We wanted to alert you to an important law passed in our home state of New Jersey last week. Even if you are not a New Jersey resident, laws like this bear watching. As states compete against each other for business and labor, this is an important tax law change that may impact tax policy in other states.
After months of negotiating, NJ Governor Chris Christie and the State Senate and Assembly reached a deal concerning transportation funding and the NJ estate tax. Passed by both houses, Governor Christie signed the law on Friday, October 14th.
In recent years, New Jersey has seen an exodus of high net worth senior citizens to tax friendly states such as Florida, Texas and Arizona. Along with the obvious benefits of better weather, these states do not levy taxes on their citizens’ estates when they pass away. We believe that the estate tax has been a significant reason that citizens choose to leave New Jersey as moving to these tax friendly states allows individuals to pass more of their assets on to their families. The removal of this tax will make it more desirable to maintain a New Jersey residency.
The NJ media is marketing this as a gas tax increase, but buried in the new law is a repeal of the New Jersey estate or death tax.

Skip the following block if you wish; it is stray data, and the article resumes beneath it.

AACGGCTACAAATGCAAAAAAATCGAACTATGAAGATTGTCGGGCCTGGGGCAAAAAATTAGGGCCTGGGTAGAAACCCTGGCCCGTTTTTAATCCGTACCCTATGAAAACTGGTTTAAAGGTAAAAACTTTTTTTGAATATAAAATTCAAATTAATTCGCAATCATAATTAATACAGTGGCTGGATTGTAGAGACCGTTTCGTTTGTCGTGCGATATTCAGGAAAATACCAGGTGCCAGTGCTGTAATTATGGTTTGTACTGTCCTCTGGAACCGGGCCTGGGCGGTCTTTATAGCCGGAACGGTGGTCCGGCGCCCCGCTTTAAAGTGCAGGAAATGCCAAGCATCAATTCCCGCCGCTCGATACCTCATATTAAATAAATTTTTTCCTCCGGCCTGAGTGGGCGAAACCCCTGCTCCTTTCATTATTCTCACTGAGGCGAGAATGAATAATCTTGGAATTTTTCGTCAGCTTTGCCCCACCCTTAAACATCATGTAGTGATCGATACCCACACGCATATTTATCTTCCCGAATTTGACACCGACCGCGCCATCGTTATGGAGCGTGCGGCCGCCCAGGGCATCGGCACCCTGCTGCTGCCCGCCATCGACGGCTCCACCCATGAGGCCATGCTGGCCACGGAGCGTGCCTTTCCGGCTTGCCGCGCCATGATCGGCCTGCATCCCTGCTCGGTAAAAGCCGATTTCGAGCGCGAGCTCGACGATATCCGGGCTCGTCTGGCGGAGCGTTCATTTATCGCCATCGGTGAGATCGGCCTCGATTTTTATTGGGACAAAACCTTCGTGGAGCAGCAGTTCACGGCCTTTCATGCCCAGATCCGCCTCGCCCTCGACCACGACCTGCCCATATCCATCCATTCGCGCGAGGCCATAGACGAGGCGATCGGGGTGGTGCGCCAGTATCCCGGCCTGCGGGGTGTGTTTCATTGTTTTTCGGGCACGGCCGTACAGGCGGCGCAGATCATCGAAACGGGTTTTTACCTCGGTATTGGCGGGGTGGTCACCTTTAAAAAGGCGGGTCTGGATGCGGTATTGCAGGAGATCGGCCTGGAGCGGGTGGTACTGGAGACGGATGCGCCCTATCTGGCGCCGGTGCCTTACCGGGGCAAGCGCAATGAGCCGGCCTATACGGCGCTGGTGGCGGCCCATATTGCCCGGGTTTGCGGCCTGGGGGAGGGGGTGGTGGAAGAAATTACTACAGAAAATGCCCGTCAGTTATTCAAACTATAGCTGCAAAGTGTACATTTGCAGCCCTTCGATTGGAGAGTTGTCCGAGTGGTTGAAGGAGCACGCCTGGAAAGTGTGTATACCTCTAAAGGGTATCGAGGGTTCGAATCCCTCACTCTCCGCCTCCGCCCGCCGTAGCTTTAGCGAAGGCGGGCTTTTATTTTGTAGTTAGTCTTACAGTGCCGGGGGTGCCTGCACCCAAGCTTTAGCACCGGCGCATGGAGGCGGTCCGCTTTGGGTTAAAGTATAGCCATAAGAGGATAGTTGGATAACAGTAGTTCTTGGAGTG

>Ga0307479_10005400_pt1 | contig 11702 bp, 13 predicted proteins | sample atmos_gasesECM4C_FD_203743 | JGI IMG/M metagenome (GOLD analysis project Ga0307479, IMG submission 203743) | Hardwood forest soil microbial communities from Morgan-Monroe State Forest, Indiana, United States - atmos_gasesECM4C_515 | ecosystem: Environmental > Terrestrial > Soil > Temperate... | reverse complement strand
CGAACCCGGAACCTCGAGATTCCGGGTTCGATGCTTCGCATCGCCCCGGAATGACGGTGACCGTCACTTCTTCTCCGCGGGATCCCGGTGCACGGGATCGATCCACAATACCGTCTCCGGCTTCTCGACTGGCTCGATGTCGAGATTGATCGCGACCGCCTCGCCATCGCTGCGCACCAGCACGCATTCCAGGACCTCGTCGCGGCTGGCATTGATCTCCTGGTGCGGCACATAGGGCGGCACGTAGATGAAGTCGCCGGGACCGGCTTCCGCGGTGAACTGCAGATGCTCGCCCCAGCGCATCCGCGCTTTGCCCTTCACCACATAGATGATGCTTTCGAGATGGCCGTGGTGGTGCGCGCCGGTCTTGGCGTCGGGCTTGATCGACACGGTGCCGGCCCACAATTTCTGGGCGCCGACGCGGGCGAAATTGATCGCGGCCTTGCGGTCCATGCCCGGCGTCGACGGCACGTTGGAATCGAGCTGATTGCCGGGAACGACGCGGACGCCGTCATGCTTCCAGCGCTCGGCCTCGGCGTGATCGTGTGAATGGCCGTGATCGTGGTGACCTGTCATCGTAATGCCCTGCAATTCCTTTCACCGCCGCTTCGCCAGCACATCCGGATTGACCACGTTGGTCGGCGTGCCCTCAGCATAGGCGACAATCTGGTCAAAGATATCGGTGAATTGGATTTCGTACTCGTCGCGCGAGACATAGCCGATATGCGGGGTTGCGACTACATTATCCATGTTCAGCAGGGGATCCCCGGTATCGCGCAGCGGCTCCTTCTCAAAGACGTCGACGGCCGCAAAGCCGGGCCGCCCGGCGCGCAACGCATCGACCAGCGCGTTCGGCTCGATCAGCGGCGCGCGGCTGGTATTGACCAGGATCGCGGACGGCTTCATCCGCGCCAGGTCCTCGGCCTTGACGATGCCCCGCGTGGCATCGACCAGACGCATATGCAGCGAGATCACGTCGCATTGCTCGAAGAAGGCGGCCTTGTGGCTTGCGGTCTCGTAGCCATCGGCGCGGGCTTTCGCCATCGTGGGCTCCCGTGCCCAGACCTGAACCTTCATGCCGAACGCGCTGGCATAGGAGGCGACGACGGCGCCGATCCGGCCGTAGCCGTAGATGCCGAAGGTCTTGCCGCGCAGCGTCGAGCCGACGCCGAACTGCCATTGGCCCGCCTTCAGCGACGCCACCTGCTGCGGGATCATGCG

Here are a few of the key components to the new law.
- The NJ estate tax will be eliminated over the next two years. Currently, New Jersey assesses an estate tax on any estates over $675,000. That threshold would rise to $2 million on Jan 1, 2017 and then be eliminated altogether in 2018. It is important to note that the New Jersey Inheritance Tax remains intact. The New Jersey Inheritance Tax is imposed on amounts passing to beneficiaries other than close relatives. Close relatives includes parents, spouses, children and grandchildren. Any amounts bequeathed to brothers, sisters, cousins or friends could have an inheritance tax between 11% to 16%.
- The gas tax will go up by 23 cents per gallon. Currently at 14.5 cents per gallon, consumers will now pay a total of 37.5 cents per gallon at the pump, the seventh highest tax rate in the U.S. However even with this increase, the NJ gas tax is still lower than neighboring New York and Pennsylvania. The tax is going to be used to support a $32 billion transportation program to pay for improvements to railroad, roads and bridges. An interesting point of the law is that the 23 cent increase is not a set amount. The law ensures the state will collect $1.16 billion each year. So if gas sales decline, the rate will be increased to hit the required $1.16 billion.
- New Jersey shoppers will see a small reduction in the state sales tax. The sales tax, currently at 7% will be reduced to 6.875% on January 1, 2017 and further reduced to 6.635% on Jan 1, 2018.
Please feel free to contact us if you want to discuss how this change in the law may impact your estate planning strategy.